Empathy must also play a role in whether interactions become coercive or not. In his monumental study of the decline of human violence over the ages, Steven Pinker suggests that the expansion of literacy, mass production of books, and popularity of the novel all preceded the major humanitarian reforms of the 18th century. He put forth the hypothesis that fiction, in particular, serves as a kind of empathy technology. At the same time that Uncle Tom’s Cabin marshaled abolitionist attitudes in the United States, Dickens’ Oliver Twist was opening people’s eyes to the mistreatment of children in British orphanages and workhouses. Inhabiting the fictionalized characters of a book, one sees the world from multiple perspectives and can imagine a myriad solutions to complex problems.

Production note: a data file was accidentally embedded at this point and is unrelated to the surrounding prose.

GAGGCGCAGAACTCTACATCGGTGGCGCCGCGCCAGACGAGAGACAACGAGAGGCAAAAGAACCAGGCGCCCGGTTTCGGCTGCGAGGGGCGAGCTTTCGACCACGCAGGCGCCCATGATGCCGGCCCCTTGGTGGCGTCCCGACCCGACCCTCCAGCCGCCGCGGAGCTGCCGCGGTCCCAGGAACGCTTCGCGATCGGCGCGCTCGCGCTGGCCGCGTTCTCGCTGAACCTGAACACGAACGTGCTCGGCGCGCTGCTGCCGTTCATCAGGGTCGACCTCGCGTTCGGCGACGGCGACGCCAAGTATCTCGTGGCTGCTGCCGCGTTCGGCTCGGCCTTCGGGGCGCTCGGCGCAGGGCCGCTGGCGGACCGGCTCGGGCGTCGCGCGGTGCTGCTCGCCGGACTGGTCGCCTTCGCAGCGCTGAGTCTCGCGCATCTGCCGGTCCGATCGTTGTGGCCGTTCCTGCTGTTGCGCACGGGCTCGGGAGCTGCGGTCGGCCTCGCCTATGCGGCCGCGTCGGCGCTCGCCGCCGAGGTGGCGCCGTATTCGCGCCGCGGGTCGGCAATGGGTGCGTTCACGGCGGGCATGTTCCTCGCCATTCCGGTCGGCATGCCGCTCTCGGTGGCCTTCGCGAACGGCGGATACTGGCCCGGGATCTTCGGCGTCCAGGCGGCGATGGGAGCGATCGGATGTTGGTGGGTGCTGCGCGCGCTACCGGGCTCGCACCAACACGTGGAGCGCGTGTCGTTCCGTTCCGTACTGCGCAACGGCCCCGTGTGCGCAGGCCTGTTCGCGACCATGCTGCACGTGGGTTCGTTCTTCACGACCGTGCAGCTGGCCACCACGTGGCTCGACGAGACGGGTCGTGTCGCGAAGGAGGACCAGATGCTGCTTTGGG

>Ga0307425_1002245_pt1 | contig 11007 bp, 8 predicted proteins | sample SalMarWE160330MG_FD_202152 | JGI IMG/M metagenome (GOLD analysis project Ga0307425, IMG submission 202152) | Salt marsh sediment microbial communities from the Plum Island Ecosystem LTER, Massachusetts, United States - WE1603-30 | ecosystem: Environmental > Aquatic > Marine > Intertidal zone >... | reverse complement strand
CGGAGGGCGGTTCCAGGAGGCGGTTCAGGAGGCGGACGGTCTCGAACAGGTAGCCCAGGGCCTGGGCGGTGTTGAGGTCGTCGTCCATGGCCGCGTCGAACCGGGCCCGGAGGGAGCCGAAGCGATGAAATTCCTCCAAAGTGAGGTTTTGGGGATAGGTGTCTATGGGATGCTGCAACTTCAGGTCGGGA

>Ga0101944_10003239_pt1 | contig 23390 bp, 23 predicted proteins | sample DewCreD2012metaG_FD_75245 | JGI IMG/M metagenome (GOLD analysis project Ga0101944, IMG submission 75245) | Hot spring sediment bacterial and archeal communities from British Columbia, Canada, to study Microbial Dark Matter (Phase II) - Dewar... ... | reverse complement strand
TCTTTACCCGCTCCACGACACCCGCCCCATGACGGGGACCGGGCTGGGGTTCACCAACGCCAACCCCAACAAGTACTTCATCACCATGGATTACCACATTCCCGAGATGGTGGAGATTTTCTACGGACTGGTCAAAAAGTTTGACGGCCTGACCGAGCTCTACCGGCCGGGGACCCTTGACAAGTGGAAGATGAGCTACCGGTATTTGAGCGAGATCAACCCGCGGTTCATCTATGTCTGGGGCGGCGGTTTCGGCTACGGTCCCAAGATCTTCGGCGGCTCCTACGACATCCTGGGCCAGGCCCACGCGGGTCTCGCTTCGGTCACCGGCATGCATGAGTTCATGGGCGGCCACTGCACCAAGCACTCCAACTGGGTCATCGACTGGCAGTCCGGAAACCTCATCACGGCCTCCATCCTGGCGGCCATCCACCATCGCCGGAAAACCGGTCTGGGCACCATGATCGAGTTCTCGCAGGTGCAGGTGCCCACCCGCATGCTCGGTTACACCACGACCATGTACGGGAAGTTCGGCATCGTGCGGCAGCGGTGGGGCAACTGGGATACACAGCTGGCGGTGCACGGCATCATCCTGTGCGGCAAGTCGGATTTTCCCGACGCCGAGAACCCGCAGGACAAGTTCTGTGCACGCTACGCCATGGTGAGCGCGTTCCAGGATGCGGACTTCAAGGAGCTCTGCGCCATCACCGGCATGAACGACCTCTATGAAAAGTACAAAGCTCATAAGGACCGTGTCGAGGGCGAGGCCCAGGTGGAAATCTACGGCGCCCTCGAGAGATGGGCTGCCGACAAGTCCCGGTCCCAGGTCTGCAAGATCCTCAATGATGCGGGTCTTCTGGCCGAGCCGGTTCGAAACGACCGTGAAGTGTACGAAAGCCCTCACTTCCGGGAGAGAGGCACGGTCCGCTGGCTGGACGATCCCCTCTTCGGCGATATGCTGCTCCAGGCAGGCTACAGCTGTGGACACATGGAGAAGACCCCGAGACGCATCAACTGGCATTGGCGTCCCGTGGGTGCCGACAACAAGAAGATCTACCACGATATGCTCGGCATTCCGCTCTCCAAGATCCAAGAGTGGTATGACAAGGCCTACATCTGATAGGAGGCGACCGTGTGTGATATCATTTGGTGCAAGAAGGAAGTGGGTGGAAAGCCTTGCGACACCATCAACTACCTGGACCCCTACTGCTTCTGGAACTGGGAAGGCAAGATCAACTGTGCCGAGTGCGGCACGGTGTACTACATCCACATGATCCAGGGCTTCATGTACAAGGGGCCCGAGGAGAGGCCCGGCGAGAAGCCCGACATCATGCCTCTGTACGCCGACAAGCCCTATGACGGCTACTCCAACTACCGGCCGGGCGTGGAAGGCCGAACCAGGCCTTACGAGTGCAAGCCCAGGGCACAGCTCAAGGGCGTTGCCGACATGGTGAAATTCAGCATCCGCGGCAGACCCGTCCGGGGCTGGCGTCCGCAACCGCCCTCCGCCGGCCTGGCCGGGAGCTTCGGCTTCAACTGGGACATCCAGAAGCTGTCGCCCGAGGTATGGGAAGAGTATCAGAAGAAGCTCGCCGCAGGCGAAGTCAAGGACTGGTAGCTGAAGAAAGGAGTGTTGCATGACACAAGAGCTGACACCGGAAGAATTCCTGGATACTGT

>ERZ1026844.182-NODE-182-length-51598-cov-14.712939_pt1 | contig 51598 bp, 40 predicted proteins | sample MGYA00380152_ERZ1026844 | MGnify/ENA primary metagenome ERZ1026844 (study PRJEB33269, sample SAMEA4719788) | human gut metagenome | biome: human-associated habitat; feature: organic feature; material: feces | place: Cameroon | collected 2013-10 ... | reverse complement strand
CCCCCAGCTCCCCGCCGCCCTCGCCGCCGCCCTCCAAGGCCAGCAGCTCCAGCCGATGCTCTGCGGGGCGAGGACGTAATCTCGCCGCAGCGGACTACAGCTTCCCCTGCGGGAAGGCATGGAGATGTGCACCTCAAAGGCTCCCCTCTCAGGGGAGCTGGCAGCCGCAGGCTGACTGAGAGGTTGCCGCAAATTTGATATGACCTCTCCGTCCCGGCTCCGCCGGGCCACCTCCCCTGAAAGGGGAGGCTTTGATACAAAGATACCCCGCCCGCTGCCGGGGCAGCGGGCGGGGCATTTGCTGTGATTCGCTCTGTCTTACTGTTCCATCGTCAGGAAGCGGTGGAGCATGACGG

Intriguingly, Zimbardo does not come across as a hero in the Stanford Prison Experiment, but as a bewildered schoolmaster. If there are heroes, they are the rebellious inmates No. 8612 and No. 819. Both fight the power, largely by resisting orders, and attempt to establish solidarity with their fellow prisoners. In a nod to Arendt, Zimbardo suggests that there is a banality of heroism. We are all heroes in waiting.

© 2015 Bruce C. Poulsen, All Rights Reserved

More from Psychology Today

More from Bruce Poulsen Ph.D.

More from Psychology Today